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The EU, Merkel, and the fate of refugees

June 25, 2018

Battening down the EU's hatches: Can ideas from Sunday's mini-summit appease Germany's CSU in its quarrel with the chancellor over refugees? Bernd Riegert reports from Brussels.

Horst Seehofer and Angela Merkel
Buying time: Chancellor Merkel and Interior Minister Seehofer have postponed their migration showdown until after this week's EU summitImage: picture-alliance/AP Photo/M. Schreiber

Sunday's mini-summit in Brussels on asylum policies that convened at the behest of beleaguered German Chancellor Angela Merkel ended without decisions, and left nothing in writing.

But the speeches by the 16 heads of state and government did offer insight into the direction the EU will be headed at the summit later this week. The question is whether the proposals raised can bolster Merkel in her current dispute with her interior minister, Horst Seehofer from conservative sister party the CSU, or whether it's migration hardliner Seehofer who stands to profit. He is demanding short-term effective measures, namely turning back asylum seekers at Germany's borders. Merkel advocates bilateral accords between EU countries to fix the bloc's migration problem. To what extent are the ideas floated in Brussels likely to impact Merkel's government crisis?

Improve protection of EU's external borders:

Frontex, the European Border and Coast Guard Agency, can expect to employ 10,000 new officers by 2021. Their powers are very limited at this point, so the EU would like to expand their mandate. But who exactly are they supposed to protect the EU from, and are they expected to prevent refugees, asylum-seekers or migrants from entering the EU? A larger fleet would be necessary to safeguard the borders in the Mediterranean Sea.

Impact on the German domestic dispute: The proposal isn't likely to affect the CSU's dispute with the chancellor, simply because it would take too long to implement. Horst Seehofer wants action now.

Frontex border guard
Beefing up Frontex is on the agenda, but it's a longer term projectImage: picture-alliance/dpa/C. Charisius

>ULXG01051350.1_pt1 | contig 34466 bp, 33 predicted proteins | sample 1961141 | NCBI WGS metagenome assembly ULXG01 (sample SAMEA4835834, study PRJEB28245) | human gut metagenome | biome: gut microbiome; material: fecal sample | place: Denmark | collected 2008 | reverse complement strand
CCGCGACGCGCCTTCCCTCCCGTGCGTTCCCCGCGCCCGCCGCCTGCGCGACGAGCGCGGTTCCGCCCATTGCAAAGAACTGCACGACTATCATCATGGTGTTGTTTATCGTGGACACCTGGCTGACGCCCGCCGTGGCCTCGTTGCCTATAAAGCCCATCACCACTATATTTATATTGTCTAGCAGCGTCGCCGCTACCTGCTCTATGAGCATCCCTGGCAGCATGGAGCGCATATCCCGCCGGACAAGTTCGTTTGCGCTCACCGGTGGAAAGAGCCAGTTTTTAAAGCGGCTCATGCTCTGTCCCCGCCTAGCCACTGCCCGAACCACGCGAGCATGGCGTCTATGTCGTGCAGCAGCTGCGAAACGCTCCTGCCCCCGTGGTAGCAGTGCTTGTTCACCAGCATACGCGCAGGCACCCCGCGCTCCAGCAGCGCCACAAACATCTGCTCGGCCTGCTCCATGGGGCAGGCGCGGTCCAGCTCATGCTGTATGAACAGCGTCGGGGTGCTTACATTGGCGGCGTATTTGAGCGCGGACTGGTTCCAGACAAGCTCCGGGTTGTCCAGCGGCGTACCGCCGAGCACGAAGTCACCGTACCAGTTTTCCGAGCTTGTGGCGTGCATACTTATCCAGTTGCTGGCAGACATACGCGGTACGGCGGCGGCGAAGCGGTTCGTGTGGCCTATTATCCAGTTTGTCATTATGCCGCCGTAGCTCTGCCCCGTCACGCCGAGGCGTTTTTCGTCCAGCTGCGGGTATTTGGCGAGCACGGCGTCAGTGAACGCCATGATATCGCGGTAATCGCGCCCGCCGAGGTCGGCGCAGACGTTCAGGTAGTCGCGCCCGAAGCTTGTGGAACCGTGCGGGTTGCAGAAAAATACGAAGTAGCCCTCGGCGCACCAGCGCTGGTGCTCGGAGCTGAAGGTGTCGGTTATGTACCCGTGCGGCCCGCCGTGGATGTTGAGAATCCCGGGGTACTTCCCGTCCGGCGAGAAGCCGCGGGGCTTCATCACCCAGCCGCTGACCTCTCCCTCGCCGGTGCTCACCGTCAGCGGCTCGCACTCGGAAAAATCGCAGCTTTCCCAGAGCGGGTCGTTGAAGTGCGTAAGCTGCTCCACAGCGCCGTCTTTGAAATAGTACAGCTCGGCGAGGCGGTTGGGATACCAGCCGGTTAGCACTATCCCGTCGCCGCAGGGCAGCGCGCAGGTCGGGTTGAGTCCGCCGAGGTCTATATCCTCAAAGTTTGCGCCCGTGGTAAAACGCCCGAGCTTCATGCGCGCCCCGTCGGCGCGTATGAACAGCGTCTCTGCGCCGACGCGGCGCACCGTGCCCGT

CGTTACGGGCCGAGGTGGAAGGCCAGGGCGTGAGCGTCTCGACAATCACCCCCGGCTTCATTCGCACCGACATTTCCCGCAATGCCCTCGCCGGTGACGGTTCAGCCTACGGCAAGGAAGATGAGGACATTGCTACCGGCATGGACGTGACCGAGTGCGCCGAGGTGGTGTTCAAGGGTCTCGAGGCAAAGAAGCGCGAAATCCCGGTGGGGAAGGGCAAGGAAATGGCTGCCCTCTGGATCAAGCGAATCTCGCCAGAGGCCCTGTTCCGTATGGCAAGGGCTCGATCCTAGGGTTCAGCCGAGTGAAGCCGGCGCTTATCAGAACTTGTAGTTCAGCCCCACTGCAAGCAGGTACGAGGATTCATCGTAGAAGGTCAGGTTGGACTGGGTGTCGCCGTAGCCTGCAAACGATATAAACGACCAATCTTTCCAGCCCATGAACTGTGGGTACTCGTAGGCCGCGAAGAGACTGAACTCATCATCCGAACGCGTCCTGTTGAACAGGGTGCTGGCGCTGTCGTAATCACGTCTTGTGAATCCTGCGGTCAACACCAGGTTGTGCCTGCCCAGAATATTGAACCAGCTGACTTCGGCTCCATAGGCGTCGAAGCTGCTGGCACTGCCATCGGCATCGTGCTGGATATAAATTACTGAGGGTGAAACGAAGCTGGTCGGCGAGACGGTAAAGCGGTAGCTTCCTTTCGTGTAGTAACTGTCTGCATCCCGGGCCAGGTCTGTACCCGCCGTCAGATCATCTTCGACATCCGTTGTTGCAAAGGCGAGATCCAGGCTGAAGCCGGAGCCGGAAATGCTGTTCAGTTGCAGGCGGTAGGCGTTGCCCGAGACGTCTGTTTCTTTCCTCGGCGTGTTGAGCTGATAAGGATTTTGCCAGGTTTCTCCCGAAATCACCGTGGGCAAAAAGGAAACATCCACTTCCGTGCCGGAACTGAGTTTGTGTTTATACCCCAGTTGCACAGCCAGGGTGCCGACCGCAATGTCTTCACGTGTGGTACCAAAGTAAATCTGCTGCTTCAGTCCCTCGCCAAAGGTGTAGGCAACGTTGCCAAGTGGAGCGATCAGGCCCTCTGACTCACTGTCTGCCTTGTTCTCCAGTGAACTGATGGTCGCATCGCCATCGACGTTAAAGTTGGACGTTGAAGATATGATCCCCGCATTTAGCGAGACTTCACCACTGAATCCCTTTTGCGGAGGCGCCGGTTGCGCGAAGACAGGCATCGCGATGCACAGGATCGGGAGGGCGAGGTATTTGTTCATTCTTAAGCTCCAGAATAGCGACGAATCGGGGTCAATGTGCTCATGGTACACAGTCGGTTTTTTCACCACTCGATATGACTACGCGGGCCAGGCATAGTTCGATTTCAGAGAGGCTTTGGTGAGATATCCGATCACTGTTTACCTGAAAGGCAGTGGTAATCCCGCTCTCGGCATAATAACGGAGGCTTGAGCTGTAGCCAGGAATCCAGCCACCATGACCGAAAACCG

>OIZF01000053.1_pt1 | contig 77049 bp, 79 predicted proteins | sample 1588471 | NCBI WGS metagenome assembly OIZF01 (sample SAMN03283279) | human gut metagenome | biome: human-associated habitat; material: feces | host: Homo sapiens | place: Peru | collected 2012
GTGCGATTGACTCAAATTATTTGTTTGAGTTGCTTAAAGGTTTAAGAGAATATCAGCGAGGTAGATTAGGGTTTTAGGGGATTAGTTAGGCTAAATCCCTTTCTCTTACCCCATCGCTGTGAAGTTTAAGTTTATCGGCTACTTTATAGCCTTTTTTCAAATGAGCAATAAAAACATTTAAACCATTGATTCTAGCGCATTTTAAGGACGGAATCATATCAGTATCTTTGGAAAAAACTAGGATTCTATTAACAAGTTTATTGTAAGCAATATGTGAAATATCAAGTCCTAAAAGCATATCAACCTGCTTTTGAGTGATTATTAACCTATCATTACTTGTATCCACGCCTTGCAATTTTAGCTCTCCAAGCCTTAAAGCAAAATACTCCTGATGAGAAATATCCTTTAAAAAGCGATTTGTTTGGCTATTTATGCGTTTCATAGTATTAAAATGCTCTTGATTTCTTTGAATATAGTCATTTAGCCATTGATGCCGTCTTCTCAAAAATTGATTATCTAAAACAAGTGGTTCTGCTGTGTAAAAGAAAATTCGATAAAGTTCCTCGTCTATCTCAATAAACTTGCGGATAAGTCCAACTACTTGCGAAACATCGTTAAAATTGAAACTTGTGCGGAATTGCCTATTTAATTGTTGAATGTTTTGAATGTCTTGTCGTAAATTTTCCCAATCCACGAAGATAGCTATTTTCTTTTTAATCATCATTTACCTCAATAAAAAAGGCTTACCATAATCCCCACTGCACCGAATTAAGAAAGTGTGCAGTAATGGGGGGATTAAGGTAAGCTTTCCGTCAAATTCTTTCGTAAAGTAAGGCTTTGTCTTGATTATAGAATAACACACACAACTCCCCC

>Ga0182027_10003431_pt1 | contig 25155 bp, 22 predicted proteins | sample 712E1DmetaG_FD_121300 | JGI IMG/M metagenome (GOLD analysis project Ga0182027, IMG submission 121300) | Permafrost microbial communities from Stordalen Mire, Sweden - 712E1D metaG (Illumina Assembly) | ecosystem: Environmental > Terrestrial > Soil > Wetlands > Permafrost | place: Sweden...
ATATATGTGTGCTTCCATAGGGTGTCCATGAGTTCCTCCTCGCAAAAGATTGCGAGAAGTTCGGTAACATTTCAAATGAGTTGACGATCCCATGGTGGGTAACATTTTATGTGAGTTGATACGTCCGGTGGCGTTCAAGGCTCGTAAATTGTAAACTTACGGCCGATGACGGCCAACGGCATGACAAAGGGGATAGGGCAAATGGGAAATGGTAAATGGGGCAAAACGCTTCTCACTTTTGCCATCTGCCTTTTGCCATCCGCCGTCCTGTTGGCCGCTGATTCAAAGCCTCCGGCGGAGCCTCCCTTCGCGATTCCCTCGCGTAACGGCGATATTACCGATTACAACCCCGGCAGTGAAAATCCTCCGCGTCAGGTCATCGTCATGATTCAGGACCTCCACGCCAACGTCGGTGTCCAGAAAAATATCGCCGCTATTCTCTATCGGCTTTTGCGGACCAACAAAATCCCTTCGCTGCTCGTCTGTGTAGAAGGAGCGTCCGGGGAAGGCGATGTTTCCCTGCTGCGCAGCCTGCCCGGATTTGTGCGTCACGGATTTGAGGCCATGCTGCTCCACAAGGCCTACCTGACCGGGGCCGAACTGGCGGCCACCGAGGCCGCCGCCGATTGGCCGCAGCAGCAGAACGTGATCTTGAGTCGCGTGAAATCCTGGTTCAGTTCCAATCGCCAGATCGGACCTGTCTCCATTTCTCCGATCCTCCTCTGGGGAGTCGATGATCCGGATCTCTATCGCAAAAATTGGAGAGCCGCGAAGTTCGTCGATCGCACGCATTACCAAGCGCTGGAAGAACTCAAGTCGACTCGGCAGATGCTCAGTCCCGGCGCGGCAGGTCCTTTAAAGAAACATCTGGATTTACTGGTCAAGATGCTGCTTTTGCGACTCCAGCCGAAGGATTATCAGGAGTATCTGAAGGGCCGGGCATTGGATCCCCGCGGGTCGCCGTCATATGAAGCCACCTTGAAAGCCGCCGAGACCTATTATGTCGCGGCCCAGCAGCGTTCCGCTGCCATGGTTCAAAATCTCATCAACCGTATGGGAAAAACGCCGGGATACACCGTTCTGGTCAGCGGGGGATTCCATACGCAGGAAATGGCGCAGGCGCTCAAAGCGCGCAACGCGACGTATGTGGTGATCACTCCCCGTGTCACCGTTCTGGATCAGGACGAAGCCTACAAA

Reception centers for migrants outside the EU:

Several EU member states — including Austria — advocate setting up reception centers in Libya and elsewhere in North Africa for refugees, asylum-seekers and migrants picked up on the Mediterranean. The idea is to prevent travel to the EU, while deciding on site which people actually stand a chance of being granted asylum. The idea is not new; it was previously floated 14 years ago by former German Interior Minister Otto Schily. But foreign "hotspots" have never taken off because no country has agreed to set up such a center. Now, several EU member states want to push the issue by offering Libya a substantial amount of money. Some have mentioned setting up a processing center on an uninhabited island in the Mediterranean — that's the "Australian" model favored by Austrian Chancellor Sebastian Kurz .

Impact on the German domestic dispute: This proposal, too, is unlikely to have much of an impact. Horst Seehofer may like the idea of setting up "hotspots", but the plan would take months, if not years, to implement.

Reception centers within the EU:

France, Spain and Italy could also suggest reception centers in port cities within the EU for refugees, asylum seekers and migrants rescued from the Mediterranean — likewise for on-site decisions concerning entry into the EU or immediate deportation. The "hotspots" would have to be guarded to prevent illegal entry into the respective EU state. Hungary follows this practice on its border with Serbia: people are held in a transit zone right on the border and sent back after very brief asylum proceedings. Merkel, too, has suggested deciding on asylum at the EU's external borders, even hinting at a "common European asylum office."